We know the preacher King, the prophet King, the pastor King, the activist King, but central to Dr. King’s ideology was something that transcends the language of rights and the legal guarantee of freedom by the government, which can be useful to protect people and their basic humanity, but doesn’t transform. Dr. King had caught hold of a vision called the Beloved Community and like John the Baptist in the 4th Gospel, everything he did was intended to point towards the possibility of a reality greater than the one experienced in his day. Dr. King knew that the tactics of the Civil Rights movement were secondary to a higher aim, the transformation, redemption, and mutual friendship of the opponent.

Of course, white people have often been guilty of fixating on the “Dream” of Dr. King without being willing to do the work to end the triple threats of racism, capitalism, and militarism that prevent its realization. For us, we would do well to learn from John the Baptist: bearing witness to the Beloved Community means we are not the center of the story. And as Dietrich Bonhoeffer famously wrote, for those who follow Jesus in faithfulness to the vision of Shalom and Beloved Community and the in-breaking reality of God’s reign on earth, the cross is part of the vocation of discipleship. It is no accident that the words Witness and Martyr are the same in Greek. To bear witness with one’s life to something different than consensus reality is to provoke violence, sometimes from the state or other systems, yes. But there is also an internal violence at work in each of us that is tries to stop us from saying Yes to God’s vision for humanity. It tells us things like,  “White people have had it hard too—I had to work hard to get here, nobody gave me anything.” Or “Black people have all the same opportunities as white people now—why are they complaining? Or  “You don’t have time to do anything useful.” Or, “Leave that to the young people without a job or kids to worry about.” Or “You’ve already helped enough when you were in you 20’s.”  Being a disciple, a witness as Jesus calls us to, requires us to die, if not literally. Die to our selfishness, die to our own sense of supremacy, die to our own belief that we are Special or Extraordinary, or that we have authored our own success, and just as importantly, to die to the myth that our ordinariness is an argument against our participation. We are not the center of the story, but that doesn’t mean we don’t get to participate in its performance.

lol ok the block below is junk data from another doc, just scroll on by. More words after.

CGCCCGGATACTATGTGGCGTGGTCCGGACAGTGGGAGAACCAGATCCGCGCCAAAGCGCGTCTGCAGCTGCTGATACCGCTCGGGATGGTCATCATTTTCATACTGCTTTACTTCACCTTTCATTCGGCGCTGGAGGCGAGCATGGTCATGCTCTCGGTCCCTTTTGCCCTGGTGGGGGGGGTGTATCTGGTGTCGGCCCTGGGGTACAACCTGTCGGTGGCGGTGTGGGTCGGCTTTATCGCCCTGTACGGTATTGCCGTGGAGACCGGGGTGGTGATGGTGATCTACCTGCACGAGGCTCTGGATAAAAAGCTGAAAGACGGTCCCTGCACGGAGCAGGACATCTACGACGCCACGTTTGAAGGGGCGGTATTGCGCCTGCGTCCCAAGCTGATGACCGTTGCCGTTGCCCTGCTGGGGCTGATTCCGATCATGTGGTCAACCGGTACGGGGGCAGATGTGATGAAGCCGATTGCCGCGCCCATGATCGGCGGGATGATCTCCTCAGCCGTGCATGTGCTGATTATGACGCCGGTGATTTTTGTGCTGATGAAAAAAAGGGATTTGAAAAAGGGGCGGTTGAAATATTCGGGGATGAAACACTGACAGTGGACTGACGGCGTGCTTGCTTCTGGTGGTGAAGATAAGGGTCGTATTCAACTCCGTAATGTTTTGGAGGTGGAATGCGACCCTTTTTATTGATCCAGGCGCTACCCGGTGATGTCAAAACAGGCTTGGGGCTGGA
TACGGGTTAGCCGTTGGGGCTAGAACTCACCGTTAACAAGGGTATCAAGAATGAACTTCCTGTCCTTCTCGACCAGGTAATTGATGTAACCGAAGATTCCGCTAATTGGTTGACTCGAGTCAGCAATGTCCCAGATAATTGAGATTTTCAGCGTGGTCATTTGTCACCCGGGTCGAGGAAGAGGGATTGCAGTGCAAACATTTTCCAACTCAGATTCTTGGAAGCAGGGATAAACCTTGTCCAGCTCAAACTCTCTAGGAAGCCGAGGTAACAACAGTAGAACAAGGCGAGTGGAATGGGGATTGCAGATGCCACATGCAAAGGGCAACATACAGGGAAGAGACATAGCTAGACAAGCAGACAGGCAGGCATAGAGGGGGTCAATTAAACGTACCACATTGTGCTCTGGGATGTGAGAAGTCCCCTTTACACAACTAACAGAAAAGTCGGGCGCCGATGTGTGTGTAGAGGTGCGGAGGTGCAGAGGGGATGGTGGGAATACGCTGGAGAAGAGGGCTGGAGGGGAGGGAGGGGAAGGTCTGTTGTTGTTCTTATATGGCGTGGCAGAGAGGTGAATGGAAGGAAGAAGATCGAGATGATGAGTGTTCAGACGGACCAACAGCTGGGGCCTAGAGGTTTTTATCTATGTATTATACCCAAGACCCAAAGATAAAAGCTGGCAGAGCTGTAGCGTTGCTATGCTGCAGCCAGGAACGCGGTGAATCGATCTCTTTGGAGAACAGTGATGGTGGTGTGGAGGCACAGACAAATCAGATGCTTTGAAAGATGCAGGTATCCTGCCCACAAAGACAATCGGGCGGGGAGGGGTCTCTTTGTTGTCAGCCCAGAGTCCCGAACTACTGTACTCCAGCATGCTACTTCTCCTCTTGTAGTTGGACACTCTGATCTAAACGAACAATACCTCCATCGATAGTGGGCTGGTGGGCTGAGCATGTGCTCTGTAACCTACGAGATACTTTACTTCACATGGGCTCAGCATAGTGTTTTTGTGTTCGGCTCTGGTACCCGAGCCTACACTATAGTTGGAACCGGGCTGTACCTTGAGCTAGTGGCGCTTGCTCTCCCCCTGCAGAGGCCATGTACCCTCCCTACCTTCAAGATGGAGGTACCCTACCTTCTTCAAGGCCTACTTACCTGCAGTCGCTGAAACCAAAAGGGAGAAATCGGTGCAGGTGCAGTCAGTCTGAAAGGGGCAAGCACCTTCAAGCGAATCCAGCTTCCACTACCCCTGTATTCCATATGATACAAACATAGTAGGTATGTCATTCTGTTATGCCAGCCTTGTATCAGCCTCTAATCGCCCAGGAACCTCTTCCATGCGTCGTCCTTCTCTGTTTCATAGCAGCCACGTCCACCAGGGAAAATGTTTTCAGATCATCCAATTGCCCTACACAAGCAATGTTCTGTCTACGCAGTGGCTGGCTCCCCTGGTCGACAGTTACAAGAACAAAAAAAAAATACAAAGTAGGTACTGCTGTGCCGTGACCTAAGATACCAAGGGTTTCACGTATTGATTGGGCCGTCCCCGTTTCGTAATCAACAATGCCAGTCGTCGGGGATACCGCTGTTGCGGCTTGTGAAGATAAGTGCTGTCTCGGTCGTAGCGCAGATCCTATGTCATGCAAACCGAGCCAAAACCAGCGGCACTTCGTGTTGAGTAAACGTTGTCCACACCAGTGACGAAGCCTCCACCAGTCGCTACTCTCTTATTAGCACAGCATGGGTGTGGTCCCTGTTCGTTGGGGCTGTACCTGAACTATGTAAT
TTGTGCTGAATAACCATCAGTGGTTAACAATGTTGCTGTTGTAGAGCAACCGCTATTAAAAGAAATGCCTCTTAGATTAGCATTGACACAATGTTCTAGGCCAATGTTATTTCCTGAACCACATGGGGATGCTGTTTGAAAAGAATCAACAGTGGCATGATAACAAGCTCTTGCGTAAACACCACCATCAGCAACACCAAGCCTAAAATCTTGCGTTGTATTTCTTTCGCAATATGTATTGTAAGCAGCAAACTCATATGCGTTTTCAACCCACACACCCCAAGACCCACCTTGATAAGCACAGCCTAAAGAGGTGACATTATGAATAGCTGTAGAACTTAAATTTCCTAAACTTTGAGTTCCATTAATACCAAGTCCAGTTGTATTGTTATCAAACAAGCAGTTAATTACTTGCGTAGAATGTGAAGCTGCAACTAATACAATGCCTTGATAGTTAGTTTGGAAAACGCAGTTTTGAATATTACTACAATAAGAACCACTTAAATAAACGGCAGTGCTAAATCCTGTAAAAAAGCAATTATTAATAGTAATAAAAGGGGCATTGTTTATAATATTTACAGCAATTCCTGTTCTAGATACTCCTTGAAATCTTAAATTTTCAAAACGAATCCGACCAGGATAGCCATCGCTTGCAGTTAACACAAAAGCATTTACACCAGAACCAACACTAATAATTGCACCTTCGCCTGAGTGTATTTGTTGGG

I don’t think Dr. King envisioned for himself the tumultuous and extraordinary life he ended up living. We tend to ascribe super-human qualities to our heroes, to towering and influential figures in history. Maybe that removes some pressure from us, some guilt that we haven’t done enough. But like it or not, in most things Dr. King was an ordinary person. Yet, I am convinced that it was in abiding in Jesus that he was able to listen to the voice of the Spirit when she nudged him into something that became extraordinary. He frequently described one such nudge when he was full of fear of what might happen if he continued in his work, after receiving a phone call late at night threatening to blow up his house if he didn’t leave town in 3 days. He wrote, “I could hear an inner voice saying to me, ‘Martin Luther, stand up for truth. Stand up for justice. Stand up for righteousness.’” If only more people who call themselves Christian would listen to the Spirit say such things.

In John chapter 20, after the resurrection Jesus appears to the disciples together. He speaks a word of peace to them and then does something incredibly ordinary: he breathes on them. There is probably no more ordinary action than taking a breath and releasing it. He breathes on them as one new creation, recalling the breath of God in Genesis, breathing a new life into them together, one animated by the Holy Spirit, who blows where she will. There is, in this breath, an invitation to listen, to discern how the Spirit may lead disciples to bear witness to the new creation inaugurated in the life, death, and resurrection of Jesus. What will they, we, say “yes” to that they, we, previously would never have imagined? How will their, our, lives become a testimony to the vision of Beloved Community?

Beloved, if we abide in Jesus, catch hold of his vision in our ordinary lives, and allow the very breath of God to animate us, it very well might lead to a life, together, that is more than ordinary.